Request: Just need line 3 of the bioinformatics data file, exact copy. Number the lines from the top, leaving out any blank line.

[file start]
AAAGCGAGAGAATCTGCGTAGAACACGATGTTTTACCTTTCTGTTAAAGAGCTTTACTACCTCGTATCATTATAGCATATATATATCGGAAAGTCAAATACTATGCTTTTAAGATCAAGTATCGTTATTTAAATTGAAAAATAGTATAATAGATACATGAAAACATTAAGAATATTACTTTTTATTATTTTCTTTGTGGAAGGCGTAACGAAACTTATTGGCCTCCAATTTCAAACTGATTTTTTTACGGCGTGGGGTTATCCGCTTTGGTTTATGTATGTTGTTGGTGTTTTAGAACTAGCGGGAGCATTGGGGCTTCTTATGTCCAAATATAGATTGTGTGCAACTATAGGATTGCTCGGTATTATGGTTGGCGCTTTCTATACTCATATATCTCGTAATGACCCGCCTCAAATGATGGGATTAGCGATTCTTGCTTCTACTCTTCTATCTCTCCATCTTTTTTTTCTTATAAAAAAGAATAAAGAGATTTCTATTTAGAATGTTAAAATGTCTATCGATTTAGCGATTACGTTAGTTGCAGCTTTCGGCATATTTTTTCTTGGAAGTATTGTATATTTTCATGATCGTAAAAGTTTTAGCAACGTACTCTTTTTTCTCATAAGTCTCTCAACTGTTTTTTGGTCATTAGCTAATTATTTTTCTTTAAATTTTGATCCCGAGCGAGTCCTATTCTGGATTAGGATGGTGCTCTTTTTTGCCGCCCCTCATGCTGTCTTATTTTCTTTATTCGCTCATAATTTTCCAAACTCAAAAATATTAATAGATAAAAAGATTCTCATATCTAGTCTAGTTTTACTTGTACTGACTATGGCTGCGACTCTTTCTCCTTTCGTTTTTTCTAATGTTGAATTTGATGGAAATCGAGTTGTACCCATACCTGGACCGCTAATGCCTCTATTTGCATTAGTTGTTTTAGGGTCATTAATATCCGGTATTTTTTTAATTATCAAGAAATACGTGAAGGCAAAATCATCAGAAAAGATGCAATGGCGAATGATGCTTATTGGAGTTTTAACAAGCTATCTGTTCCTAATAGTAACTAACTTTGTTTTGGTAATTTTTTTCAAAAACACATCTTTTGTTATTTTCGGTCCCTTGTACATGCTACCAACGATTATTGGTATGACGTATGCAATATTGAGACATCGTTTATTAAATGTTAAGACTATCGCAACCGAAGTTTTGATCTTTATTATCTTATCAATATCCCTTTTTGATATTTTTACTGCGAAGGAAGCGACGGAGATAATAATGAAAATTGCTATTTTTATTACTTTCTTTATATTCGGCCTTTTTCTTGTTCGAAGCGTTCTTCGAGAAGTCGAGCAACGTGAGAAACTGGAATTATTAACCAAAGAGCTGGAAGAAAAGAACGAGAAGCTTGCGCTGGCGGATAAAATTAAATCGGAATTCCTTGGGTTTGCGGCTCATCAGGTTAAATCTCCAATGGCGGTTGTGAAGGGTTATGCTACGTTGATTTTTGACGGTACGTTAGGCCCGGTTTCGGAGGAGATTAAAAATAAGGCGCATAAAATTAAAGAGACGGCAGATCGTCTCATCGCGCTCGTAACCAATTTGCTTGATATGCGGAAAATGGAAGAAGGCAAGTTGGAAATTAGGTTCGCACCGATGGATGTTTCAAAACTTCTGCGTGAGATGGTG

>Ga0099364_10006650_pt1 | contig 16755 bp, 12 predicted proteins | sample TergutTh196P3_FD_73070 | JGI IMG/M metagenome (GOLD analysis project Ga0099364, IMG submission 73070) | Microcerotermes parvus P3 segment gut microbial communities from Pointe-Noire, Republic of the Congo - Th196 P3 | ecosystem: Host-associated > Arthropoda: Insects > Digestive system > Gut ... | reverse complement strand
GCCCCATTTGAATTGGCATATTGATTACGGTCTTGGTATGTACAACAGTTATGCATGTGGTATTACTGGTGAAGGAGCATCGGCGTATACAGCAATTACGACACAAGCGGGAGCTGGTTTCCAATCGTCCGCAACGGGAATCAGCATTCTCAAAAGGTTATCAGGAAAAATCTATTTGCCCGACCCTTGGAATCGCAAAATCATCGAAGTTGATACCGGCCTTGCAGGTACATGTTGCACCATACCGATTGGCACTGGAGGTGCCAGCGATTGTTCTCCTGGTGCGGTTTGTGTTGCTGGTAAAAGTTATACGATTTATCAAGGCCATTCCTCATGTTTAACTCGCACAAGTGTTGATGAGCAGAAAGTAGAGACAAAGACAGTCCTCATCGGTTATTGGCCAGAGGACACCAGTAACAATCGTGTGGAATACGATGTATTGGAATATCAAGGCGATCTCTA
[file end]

GCCCCATTTGAATTGGCATATTGATTACGGTCTTGGTATGTACAACAGTTATGCATGTGGTATTACTGGTGAAGGAGCATCGGCGTATACAGCAATTACGACACAAGCGGGAGCTGGTTTCCAATCGTCCGCAACGGGAATCAGCATTCTCAAAAGGTTATCAGGAAAAATCTATTTGCCCGACCCTTGGAATCGCAAAATCATCGAAGTTGATACCGGCCTTGCAGGTACATGTTGCACCATACCGATTGGCACTGGAGGTGCCAGCGATTGTTCTCCTGGTGCGGTTTGTGTTGCTGGTAAAAGTTATACGATTTATCAAGGCCATTCCTCATGTTTAACTCGCACAAGTGTTGATGAGCAGAAAGTAGAGACAAAGACAGTCCTCATCGGTTATTGGCCAGAGGACACCAGTAACAATCGTGTGGAATACGATGTATTGGAATATCAAGGCGATCTCTA